Finally, the success of integrated working under a new statutory framework will depend much more on the relationships and culture between organisations at local level than it will on the details of this bill. We will therefore continue to promote positive case studies of collaboration at local level to help promote best practice and effective partnership working. Further to this briefing, we will set out more detailed positions on specific aspects of the bill in due course.

The bill at a glance

The bill is structured in six parts:

  • Part 1: Health service in England: integration, collaboration and other changes
  • Part 2: Health and adult social care: information
  • Part 3: Secretary of State’s powers to transfer or delegate functions
  • Part 4: The Health Service Safety Investigations Body
  • Parts 5 and 6: Miscellaneous and general


The key points of each of these six parts are summarised below.

Part 1: Health service in England: integration, collaboration and other changes

NHS England

  • NHS England and NHS Improvement are legally merged under the name NHS England (NHSE).
  • The Secretary of State is given the power to revise the NHS Mandate.
  • Powers are introduced for NHSE functions (notably including commissioning functions) to be exercised by integrated care boards.
  • The government may direct NHSE (and subsequently NHS England may direct integrated care boards) to use particular allocations of funding for the purposes of service integration.

Integrated care boards

  • A duty is placed on NHSE to establish integrated care boards (ICBs) covering England. Details of the constitutions of ICBs (which must be published) are set out under Schedule 1b and clinical commissioning groups (CCGs) must propose the first constitution of the ICB in its area.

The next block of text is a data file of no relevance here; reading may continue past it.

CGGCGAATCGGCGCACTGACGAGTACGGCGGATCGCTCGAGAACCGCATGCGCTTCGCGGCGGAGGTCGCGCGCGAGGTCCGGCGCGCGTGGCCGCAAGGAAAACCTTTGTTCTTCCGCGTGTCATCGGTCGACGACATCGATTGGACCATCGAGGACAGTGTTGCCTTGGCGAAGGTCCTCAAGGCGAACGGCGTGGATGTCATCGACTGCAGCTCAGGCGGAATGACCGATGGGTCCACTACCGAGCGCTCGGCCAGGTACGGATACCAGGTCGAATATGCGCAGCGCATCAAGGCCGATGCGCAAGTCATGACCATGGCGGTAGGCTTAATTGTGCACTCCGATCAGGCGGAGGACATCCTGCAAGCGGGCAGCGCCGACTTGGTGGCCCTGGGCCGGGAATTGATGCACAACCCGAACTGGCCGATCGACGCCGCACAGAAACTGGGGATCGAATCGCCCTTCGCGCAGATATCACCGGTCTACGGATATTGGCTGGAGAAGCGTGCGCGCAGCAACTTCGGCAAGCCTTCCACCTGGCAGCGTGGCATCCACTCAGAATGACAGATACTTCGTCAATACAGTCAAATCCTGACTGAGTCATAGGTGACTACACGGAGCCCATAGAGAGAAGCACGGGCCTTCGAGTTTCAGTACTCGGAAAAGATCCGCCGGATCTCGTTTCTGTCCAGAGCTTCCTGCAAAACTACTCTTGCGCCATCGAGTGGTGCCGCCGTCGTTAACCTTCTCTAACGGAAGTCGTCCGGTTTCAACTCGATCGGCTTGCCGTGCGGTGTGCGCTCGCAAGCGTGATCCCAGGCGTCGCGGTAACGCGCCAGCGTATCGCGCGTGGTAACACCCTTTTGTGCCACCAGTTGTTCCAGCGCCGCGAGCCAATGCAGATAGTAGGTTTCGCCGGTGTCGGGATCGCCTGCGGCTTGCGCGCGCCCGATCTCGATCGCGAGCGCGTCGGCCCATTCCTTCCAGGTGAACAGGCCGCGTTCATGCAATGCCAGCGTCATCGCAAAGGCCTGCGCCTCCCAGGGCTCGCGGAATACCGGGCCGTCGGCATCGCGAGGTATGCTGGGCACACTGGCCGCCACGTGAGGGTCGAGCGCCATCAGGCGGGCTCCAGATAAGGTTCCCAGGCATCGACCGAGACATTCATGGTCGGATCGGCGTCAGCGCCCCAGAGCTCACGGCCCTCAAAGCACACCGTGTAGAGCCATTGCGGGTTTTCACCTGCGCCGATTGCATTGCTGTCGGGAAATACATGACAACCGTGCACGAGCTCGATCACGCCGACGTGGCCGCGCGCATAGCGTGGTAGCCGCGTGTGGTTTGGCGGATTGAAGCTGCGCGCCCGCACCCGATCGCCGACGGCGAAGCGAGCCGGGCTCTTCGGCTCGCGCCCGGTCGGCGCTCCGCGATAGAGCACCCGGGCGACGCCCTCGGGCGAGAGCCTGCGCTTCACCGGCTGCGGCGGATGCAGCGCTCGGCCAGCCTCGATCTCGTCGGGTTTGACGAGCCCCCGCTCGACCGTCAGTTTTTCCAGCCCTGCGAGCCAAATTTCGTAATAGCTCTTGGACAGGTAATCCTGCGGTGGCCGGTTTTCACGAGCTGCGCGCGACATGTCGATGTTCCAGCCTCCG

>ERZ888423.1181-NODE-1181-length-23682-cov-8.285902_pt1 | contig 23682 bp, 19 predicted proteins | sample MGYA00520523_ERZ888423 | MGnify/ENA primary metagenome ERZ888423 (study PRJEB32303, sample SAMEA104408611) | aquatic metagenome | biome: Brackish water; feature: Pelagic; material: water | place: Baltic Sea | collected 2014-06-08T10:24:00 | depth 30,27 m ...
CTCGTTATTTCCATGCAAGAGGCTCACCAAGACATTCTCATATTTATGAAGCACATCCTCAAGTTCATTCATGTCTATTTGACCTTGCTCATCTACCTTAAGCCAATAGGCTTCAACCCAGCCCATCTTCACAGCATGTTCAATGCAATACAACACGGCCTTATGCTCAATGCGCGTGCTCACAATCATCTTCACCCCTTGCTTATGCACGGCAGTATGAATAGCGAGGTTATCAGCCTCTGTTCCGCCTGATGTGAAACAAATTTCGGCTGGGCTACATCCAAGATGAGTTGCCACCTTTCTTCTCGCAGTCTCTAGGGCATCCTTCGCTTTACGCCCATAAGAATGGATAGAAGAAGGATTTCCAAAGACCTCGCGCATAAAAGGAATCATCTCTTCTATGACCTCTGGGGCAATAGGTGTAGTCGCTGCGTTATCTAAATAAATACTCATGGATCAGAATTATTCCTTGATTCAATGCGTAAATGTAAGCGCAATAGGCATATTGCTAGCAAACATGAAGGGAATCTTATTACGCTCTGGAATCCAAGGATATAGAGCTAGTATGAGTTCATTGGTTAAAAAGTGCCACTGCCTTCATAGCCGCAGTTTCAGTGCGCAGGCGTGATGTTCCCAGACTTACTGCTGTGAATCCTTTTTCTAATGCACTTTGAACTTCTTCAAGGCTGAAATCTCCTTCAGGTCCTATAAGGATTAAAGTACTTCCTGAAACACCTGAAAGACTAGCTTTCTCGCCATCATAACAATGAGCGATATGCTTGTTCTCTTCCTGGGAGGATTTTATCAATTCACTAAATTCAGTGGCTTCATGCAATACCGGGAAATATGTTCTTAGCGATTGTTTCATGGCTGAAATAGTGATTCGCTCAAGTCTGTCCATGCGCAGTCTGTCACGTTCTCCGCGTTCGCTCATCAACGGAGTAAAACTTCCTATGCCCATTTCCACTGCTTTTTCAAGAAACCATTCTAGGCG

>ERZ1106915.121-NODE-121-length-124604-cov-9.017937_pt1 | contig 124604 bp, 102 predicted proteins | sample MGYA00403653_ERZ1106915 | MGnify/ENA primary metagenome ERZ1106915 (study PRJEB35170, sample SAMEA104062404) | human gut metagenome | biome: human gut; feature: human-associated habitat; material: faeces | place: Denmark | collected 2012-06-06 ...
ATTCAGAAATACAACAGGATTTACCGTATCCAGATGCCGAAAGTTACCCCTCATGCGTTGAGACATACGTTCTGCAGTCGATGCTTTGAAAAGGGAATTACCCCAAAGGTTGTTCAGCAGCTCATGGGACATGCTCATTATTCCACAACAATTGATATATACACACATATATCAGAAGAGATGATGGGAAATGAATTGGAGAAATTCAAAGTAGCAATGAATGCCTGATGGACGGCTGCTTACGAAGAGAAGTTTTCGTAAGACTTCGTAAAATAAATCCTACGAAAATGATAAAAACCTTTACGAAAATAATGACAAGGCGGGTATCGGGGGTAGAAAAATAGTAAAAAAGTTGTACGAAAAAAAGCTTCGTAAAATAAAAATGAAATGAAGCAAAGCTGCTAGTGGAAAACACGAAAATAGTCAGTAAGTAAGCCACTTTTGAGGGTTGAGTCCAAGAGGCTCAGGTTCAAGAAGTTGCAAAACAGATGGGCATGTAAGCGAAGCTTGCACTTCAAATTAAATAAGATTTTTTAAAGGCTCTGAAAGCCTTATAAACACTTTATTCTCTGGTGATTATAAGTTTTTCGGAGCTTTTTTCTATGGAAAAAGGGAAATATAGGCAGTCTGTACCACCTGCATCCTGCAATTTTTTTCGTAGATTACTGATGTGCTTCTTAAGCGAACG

• CCGs are to be legally abolished and provisions are made for the transfer of CCG resources to ICBs and NHSE.
  • Measures are set out to ensure ICBs mitigate against conflicts of interest, including a requirement for registers of interest to be maintained for board members and employers.
  • Details are provided on the people for whom ICBs have responsibility.

Integrated care boards: functions

  • A list is provided of the services that ICBs will be responsible for commissioning, notably including ambulance and nursing services, and dental services other than primary dental services. Schedule 3 confers functions on ICBs in relation to primary care services and contains other amendments relating to primary care services.
  • ICBs will have a range of legal duties, notably including to promote the NHS Constitution, reduce inequalities, maintain patient choice and promote integration.
  • ICBs must ensure that there is public involvement in the planning of commissioning arrangements and operational commissioning decisions.
  • Regulations may provide for any prescribed functions of an ICB to be exercised jointly with a local health board.
  • ICBs will have certain powers to raise additional income and make grants, for example to partner trusts.

Forward planning and reports

  • ICBs must prepare and publish a plan setting out how they will exercise their functions in the coming five years. These plans must set out how the ICB plans to discharge its duties and the steps it will take to implement any joint local health and wellbeing strategy.
  • Each relevant health and wellbeing board and any people for whom the integrated care board has core responsibility should be consulted in the preparation of this plan.
  • Before the start of each financial year, ICBs and their partner NHS trusts and NHS foundation trusts must prepare a plan setting out their planned capital resource use.
  • If the ICS and partner NHS trusts/foundation trusts revise either of these plans, they must publish this and share a copy with the ICP, each relevant health and wellbeing board and NHSE.
  • ICBs must, in each financial year, prepare an annual report on how they have discharged their functions in the previous financial year.
  • NHSE must conduct a performance assessment of each integrated care board in respect of each financial year, consulting each relevant health and wellbeing board.
  • If the ICB is failing or is likely to fail to discharge its functions, NHSE may terminate the appointment of the ICB’s chief executive and direct the chair of the board on their replacement. It may also direct the chief executive of another ICB to perform any of those functions.

Integrated care partnerships